A community of communities

January 2015

Fri, 01/30/2015 - 2:31pm -- Rabbi

Shabbat's Life-Giving Presence

Mosaic Tree Close UpThis is our first Shabbat in the month of Shevat. As we look outside it is hard to believe that Tu Bishevat is around the corner and that the trees will ever bloom again. One of the less noted qualities of Moshe is his ability to truly see, to notice what others fail to perceive. In recent weeks of Torah readings we have seen Moshe truly see the suffering of the Israelites when others simply passed by. Similarly, he noticed the distress of Jethro's daughters and came to their aid. Finally, Moshe's attention was drawn to the oddly burning bush and he took the time to contemplate it patiently until he perceived the presence  of God hidden within. We can learn from Moshe to look more carefully at the world around us, finding hope in winter's darkness. If we look closely we can already see the buds on the trees beginning to swell. Soon the snow drop flowers will appear as well. Hidden within the sleet and snow is the hope of Spring.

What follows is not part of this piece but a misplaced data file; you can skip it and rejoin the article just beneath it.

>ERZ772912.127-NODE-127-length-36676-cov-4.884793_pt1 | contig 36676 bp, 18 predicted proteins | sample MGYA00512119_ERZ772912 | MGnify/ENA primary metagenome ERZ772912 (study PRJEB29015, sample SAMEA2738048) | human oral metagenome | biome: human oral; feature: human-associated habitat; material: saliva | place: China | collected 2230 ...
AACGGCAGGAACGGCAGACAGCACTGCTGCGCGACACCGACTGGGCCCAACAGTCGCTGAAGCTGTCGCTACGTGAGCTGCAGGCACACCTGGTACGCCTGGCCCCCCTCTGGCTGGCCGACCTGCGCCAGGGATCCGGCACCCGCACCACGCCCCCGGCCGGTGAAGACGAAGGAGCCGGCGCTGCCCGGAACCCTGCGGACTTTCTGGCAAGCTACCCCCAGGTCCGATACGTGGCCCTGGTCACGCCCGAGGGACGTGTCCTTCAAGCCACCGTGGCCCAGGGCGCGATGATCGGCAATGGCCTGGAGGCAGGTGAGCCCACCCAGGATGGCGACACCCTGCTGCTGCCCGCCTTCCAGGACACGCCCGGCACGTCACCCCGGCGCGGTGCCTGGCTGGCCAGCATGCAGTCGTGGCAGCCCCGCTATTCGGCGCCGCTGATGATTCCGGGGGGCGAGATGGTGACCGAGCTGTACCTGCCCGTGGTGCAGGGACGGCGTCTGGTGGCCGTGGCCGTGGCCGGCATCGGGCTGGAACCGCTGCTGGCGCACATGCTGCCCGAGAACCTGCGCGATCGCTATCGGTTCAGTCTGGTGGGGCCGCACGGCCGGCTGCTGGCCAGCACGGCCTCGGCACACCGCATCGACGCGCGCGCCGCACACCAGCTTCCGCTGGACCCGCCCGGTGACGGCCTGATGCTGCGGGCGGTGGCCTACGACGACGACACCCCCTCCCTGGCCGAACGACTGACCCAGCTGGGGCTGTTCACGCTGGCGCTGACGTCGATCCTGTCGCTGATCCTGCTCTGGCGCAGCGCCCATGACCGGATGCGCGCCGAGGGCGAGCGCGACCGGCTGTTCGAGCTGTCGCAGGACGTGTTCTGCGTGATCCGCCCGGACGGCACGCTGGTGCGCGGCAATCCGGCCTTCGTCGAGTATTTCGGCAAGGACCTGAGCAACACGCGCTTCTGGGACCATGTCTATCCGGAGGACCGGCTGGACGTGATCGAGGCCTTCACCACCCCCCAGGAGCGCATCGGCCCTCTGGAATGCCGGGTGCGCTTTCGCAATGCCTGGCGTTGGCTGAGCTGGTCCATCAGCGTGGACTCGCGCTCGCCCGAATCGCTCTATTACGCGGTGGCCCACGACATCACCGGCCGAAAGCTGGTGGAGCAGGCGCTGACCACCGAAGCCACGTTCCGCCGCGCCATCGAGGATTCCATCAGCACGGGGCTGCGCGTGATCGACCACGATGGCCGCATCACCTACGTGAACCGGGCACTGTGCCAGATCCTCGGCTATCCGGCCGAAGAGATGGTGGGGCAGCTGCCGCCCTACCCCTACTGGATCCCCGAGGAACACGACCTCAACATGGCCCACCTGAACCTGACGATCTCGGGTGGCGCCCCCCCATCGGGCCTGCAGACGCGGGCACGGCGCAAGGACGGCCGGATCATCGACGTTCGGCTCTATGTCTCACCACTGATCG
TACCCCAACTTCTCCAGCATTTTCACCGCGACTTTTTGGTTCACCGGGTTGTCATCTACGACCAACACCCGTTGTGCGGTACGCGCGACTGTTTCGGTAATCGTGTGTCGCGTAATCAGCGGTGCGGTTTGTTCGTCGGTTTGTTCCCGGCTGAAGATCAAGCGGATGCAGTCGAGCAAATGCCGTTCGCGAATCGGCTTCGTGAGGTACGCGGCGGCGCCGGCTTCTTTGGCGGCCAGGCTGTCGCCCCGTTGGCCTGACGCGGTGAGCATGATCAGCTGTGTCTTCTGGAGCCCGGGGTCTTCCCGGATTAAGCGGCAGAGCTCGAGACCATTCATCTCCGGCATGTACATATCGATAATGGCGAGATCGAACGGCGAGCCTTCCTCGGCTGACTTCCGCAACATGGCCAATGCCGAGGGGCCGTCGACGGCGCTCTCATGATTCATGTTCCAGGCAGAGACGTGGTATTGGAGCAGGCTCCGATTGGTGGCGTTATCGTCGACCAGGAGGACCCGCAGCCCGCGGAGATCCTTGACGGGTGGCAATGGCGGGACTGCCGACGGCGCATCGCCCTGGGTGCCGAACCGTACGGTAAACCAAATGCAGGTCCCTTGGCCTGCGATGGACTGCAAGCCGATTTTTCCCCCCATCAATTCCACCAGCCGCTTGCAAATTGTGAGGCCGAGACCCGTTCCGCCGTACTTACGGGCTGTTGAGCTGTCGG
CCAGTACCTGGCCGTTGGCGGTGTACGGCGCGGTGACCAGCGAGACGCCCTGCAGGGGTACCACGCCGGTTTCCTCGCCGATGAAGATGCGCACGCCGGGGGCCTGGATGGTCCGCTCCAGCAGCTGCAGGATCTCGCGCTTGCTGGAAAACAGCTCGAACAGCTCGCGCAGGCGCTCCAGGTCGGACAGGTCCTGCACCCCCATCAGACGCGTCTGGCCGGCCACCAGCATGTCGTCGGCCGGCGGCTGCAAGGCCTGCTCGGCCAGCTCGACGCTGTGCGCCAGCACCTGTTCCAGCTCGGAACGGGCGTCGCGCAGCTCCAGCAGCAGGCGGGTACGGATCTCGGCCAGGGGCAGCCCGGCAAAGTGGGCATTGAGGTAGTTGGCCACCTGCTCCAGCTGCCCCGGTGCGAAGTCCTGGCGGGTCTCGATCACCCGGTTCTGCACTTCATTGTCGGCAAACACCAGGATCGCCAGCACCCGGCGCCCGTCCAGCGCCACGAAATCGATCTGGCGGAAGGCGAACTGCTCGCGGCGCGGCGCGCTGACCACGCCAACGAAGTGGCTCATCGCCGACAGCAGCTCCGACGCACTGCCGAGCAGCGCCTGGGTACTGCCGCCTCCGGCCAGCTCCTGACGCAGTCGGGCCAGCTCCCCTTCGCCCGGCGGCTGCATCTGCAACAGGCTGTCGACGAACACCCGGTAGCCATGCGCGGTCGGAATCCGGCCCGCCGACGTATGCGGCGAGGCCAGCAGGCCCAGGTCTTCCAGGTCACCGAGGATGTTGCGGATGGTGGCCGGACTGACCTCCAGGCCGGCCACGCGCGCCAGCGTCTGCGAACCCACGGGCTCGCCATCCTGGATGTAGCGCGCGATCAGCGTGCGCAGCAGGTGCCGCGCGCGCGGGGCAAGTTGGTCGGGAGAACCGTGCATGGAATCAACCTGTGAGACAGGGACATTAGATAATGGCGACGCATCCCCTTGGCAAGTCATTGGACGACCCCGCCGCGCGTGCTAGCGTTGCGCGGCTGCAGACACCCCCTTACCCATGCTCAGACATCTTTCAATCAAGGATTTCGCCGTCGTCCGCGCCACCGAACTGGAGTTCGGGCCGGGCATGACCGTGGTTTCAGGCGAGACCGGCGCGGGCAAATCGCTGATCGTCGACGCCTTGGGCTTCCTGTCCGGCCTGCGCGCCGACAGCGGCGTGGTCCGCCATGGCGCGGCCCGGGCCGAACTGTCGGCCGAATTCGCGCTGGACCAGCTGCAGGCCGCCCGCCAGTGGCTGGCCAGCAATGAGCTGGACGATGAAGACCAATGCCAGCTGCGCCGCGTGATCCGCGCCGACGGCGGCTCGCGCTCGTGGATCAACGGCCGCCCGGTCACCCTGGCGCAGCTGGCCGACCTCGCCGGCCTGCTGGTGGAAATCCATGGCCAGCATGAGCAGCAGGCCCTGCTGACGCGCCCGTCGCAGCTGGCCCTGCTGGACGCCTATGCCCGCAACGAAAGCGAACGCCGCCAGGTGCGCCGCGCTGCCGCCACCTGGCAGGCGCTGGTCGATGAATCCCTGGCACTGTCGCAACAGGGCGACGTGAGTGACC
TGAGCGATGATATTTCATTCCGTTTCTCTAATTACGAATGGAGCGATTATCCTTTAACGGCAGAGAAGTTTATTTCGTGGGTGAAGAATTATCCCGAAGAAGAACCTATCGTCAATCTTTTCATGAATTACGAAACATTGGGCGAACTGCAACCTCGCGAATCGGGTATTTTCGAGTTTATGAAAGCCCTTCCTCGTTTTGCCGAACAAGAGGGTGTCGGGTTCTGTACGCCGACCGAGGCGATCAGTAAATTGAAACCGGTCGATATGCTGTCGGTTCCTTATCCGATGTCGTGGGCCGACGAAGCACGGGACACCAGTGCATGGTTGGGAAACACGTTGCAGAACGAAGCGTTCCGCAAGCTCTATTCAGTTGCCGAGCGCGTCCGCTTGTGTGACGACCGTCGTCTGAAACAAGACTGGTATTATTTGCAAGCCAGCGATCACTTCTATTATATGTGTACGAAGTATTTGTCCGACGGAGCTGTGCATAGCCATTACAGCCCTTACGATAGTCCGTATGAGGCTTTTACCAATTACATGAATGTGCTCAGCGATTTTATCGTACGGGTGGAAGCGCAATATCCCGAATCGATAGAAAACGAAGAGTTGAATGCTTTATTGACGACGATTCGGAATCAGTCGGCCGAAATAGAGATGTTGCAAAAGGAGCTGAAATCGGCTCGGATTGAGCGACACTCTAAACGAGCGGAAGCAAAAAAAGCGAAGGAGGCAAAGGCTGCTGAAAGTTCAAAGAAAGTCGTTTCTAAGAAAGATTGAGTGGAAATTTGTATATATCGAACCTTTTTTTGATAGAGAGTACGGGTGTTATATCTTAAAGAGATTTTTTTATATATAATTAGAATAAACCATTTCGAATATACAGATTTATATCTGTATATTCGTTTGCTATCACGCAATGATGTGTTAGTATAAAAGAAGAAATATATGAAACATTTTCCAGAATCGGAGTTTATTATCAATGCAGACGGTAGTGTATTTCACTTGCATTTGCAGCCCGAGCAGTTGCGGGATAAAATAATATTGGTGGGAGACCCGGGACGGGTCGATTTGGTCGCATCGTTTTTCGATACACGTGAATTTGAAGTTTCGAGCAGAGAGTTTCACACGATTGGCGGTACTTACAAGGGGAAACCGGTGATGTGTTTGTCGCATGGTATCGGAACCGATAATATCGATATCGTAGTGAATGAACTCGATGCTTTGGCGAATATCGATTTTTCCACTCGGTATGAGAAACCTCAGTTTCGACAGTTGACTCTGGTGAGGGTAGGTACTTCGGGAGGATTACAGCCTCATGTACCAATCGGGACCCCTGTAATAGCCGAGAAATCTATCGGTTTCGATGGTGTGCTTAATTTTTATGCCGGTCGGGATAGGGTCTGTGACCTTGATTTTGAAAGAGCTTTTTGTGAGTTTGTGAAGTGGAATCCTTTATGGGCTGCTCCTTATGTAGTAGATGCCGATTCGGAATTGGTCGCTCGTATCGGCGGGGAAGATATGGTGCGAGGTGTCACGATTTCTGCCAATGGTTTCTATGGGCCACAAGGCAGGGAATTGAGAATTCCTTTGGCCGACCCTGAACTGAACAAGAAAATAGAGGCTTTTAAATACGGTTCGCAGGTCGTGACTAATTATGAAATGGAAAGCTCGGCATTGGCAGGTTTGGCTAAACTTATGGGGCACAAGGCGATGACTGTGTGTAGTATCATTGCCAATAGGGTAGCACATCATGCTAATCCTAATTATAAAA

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Mon, 01/05/2015 - 12:14pm -- Rabbi


When we offer words of consolation to mourners in Jewish tradition, we say, "HaMakom yinachem etchem btoch shaar avlei tzion virushalayim. May God, HaMakom (The Place), comfort you among all the mourners of Zion and Jerusalem." Often, I have wondered why we draw on this particular name of God as "The Place," when seeking to comfort mourners.

I want to share one response that I learned from friend and colleague, Shuli Passow. The Talmud teaches that the Shekhina (Divine presence) comes to dwell where ten people gather in one place. This suggests that when a minyan physically comes together, it is an act powerful enough to summon God's presence. It is in this place and embrace of community that we may find comfort in the midst of loss.

Here in our "community of communities" at GJC, we are blessed to have a morning minyan that comes together three times a week, each Sunday, Monday and Thursday. It is a supportive space where we gather to pray, to reflect and to support one another as we mourn losses, say kaddish, go through different life passages and start a new day or week. When we join with each other in community, we help God to become HaMakom, "the comforting presence," working through us.

As we move into the winter months, we need your support to ensure that we can continue to make a minyan. Please make a commitment to join us for morning minyan if and when you are able to do so. Your presence makes a difference!

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